Yoshitomo Nara, Untitled (Annika Ström invite), ca. 1998, felt-tip pen on printed paper, 6 x 4 1/2".

Yoshitomo Nara, Untitled (Annika Ström invite), ca. 1998, felt-tip pen on printed paper, 6 x 4 1/2".

Yoshitomo Nara

THE LAST TIME Yoshitomo Nara’s cute ’n’ angry girls appeared in New York in a big way, they were under the umbrella of “Little Boy: The Arts of Japan’s Exploding Subculture,” Takashi Murakami’s provocative show at the Japan Society in 2005. There Nara’s little rebels were representatives—one example among many—of “superflat” art. Now that Nara has an exhibition all his own, “Yoshitomo Nara: Nobody’s Fool,” at the Asia Society (until January 2), we can ask: Does he really fit the superflat mold?

In the “Little Boy” catalogue, Murakami explained how Japan came to be a superflat nation, entranced with flat, smooth surfaces and blind to the boundaries between high and low art: After Japan’s World War II defeat—its literal flattening by two American atomic bombs—the nation, though outwardly pacific, was seething. Japan became like a powerless little boy, suppressing its rage by retreating into a world of kitsch. “Contemporary Japan is at peace,” Murakami wrote. “But everyone who lives in Japan knows—something is wrong. . . . From social mores to art and culture, everything is super two-dimensional.”

Yoshitomo Nara, Untitled (Annika Ström invite), ca. 1998, felt-tip pen on printed paper, 6 x 4 1/2".

One aspect of superflatness, Murakami noted, was the rise of cuteness: “Kawaii (cute) culture has become a living entity that pervades everything”—from Hello Kitty and Pokémon to manga and anime. Murakami’s own trademark character, DOB, described as “the love child of Mickey Mouse and Sonic the Hedgehog,” could be found everywhere, from museums to gum packets. In postwar Japan, where rage is repressed, Murakami seemed to suggest, there can be no separation of Cute and State.

But “Nobody’s Fool” suggests that, in the case of Nara, there is. The curators, Melissa Chiu and Miwako Tezuka, have organized the show (whose title comes from a Dan Penn song) around three themes—isolation, rebellion, and music, especially punk rock—that they see as defining Nara’s sensibility. Though these categories seem arbitrary (almost any work could fit in any one), the show’s overall vibe is just right for Nara: thrown together, DIY. Nara, the exhibition demonstrates, isn’t just another superflat artist, sublimating his national rage through cuteness, but an international loner who wears his sensibilities on his sleeve. No one’s arguing that Nara’s work isn’t cute—just look at those lonesome fiberglass puppies, those globby, knobby black-and-white pots slopped with half-grammatical utterances (“Kind of suck never havin’ money”), and those puny wooden rooms with candy-colored doors (perfect for time-outs and tea parties), created with designer Hideki Toyoshima. But Nara’s work is not simply kawaii, the curators say. It’s kowa kawaii, or “creepy cute.”

Whatever you call it—“angry” or “hurt” would fit better than “creepy”—Nara’s cute is distinct from superflat cute. The difference is located in the cuts and bruises on Nara’s surfaces—in the torn lined paper he uses, in the bandages and tape that mend his paintings of wounded children, in the glopped paint on his pots, and in the slippages of spelling and locution that he loves. Consider his 2005 colored pencil sketch of a guitar girl on a cloud belting out Neil Young’s “Hey Hey, My My (Into the Black).” Her eyes are shut. She’s brimming with feeling, singing the plangent and rebellious song (the one Kurt Cobain quoted in his suicide note: “It’s better to burn out than to fade away”—which is also the title of a 1996 canvas of Nara’s). For all the outward plaintiveness, though, what really frees the drawing from superflatness is the handwritten mistake “Rock’n Roll will can never Die” (emphasis added). That jitteriness about which verb to use is the best crack in the superflat surface.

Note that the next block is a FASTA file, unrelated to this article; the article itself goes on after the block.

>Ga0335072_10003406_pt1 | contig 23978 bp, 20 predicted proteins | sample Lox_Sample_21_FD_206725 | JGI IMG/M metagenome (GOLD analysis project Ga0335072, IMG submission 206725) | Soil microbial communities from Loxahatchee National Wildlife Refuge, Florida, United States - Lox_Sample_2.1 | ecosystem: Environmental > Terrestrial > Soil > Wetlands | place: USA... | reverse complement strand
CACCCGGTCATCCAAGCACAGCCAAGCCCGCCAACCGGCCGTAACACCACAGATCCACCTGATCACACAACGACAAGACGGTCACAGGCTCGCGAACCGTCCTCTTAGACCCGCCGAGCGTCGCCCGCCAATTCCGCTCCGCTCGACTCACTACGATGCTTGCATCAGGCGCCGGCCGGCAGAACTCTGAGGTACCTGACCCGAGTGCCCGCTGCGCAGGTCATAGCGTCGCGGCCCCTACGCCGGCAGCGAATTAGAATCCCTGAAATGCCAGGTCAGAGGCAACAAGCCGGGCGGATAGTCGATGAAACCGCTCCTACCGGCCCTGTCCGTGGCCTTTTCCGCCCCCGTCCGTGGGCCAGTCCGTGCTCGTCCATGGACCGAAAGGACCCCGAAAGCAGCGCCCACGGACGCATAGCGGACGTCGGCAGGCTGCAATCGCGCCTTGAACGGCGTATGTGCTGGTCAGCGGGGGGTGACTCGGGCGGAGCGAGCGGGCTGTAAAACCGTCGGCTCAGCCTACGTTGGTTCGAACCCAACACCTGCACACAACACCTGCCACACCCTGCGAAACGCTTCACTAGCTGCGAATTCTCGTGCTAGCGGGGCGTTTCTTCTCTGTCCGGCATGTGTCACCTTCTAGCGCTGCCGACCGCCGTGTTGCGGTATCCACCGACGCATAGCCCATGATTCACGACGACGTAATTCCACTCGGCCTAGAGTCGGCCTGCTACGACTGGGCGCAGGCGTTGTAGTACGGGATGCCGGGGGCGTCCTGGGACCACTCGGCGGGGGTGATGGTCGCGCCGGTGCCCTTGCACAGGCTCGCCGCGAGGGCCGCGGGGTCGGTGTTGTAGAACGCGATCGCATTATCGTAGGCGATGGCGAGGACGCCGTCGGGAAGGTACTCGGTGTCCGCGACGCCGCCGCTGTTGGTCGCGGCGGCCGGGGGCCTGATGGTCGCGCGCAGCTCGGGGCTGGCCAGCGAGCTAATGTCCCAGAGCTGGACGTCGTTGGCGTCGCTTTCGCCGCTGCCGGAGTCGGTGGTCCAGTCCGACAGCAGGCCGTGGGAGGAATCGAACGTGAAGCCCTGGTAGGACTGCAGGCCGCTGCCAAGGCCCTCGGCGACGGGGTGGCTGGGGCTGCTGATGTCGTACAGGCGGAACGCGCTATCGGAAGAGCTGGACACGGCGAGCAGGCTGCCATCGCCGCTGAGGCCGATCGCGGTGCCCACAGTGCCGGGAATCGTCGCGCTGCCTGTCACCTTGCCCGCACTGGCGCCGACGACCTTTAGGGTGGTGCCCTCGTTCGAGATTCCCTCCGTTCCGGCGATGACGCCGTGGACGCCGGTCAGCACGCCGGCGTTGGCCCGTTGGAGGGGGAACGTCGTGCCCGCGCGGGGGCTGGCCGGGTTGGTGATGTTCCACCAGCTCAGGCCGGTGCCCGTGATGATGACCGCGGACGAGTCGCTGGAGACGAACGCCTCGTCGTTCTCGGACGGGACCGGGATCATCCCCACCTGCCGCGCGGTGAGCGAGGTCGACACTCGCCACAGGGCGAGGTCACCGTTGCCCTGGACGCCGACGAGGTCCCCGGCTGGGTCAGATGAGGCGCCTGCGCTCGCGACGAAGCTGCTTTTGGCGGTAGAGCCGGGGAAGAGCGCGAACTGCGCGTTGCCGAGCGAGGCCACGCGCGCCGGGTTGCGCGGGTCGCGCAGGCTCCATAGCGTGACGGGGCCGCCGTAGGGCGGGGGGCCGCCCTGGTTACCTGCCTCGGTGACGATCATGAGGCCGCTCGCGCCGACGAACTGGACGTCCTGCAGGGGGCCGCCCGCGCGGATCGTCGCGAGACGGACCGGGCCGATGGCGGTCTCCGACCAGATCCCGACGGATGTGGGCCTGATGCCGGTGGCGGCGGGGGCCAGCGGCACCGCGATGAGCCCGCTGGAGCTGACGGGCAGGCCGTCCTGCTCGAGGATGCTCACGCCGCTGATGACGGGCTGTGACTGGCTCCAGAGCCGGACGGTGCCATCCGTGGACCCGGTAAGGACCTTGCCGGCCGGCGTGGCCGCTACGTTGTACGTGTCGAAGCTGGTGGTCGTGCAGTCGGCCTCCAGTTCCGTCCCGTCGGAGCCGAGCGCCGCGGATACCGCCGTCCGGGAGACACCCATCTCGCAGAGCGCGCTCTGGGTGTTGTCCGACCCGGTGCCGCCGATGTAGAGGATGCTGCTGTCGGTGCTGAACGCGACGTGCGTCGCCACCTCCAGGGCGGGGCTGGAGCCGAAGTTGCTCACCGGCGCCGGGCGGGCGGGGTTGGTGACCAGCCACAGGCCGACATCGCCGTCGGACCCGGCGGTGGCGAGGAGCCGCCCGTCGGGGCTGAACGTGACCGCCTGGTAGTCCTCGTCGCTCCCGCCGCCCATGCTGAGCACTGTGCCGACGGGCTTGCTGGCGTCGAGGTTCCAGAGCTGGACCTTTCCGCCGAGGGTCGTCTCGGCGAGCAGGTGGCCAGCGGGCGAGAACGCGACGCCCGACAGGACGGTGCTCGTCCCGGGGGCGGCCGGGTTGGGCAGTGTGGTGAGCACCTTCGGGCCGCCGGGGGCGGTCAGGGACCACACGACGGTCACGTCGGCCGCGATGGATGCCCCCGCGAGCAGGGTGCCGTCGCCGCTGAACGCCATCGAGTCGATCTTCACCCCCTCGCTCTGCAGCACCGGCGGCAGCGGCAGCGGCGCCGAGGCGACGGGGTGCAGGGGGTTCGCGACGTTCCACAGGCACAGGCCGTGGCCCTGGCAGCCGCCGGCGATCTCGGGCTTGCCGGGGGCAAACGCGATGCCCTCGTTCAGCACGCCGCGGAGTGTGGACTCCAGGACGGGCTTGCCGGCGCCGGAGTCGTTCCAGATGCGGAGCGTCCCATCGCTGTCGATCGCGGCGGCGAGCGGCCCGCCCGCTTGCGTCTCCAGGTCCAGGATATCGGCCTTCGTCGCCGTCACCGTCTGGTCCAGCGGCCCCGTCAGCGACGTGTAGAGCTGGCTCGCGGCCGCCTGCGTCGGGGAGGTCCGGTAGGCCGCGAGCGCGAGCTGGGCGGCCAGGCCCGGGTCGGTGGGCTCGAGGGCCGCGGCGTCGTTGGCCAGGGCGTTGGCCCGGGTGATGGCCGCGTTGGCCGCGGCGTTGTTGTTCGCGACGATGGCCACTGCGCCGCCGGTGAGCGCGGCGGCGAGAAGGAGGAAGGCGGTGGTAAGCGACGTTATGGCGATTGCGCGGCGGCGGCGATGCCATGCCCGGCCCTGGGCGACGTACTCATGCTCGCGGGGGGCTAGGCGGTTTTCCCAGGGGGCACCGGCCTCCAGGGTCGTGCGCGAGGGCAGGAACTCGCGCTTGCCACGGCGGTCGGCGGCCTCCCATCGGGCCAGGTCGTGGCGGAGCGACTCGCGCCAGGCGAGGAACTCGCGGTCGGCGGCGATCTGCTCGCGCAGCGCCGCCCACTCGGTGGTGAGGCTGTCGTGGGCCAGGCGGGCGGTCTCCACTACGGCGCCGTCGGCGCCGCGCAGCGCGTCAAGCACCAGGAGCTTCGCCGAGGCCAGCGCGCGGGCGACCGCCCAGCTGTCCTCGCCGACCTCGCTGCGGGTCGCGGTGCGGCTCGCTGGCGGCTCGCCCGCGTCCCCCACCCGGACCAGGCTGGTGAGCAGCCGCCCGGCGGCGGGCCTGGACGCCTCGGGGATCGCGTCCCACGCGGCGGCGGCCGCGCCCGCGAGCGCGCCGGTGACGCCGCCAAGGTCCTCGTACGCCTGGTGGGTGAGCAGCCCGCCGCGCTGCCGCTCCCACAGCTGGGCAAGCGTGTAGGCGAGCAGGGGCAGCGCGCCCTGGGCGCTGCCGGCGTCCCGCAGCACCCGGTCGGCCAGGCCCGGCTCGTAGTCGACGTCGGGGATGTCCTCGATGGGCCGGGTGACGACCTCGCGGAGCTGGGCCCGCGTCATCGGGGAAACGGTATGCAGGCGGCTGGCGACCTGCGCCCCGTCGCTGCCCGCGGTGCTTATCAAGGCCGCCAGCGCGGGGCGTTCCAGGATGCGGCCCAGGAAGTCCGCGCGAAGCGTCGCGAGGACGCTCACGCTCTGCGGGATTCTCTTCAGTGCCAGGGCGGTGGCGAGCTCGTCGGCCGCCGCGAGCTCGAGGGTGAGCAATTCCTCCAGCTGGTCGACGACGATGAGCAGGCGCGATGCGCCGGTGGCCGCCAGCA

If Murakami is Japan’s Warhol, impersonal and deadpan, then Nara is its Keith Haring, sincere and expressive. The curators have carefully shown how Nara’s signature images—of sad kids, empty rooms, lost puppies—emanate from his life story. (He was a lonely, latchkey kid who tried, in vain, to adopt a puppy.) But those explanations aren’t necessary. The work emotes for itself. Take Fat Lipp, ca. 1992–2000, a drawing on graph paper of three girls pierced by arrows. Unlike Murakami’s DOB, with its wide-eyed, flat affect, these two-dimensional figures proudly announce the three-dimensionality of their hurt: They may look like paper dolls, but their wounds are spatial (the arrows puncture their flatness) and the spelling mistake (“fat lipp”) adds texture.

As if to demonstrate his distance from Murakami/Warhol, Nara has even taken on that most Warholian motif, the Campbell’s soup can. On a gallery invitation, he copied the cursive Campbell’s logo exactly and even wrote out the saying “M’m M’m Good!” just right. Yes, Nara could have been another Warhol if he’d wanted.

But where’s the can? Nara neglects it to concentrate on the Campbell’s soup kids themselves, and he remakes them entirely. They could never pass for the real thing. The dimply smiles of the originals have become smirks, and their crazy-wide-open eyes (a lot like DOB or manga eyes, come to think of it) have been narrowed—or, you could say, Nara-ed. No, Nara won’t represent Japan’s cute cult. At the bottom of the invitation card, a red-hooded mischief maker, scowling, holds a lighted match, ready to blow the Campbell’s soup scene—and superflatness—to smithereens. Kawaii!

Sarah Boxer is a critic and the author of a cartoon novel, In The Floyd Archives: A Psycho-Bestiary (Pantheon, 2001).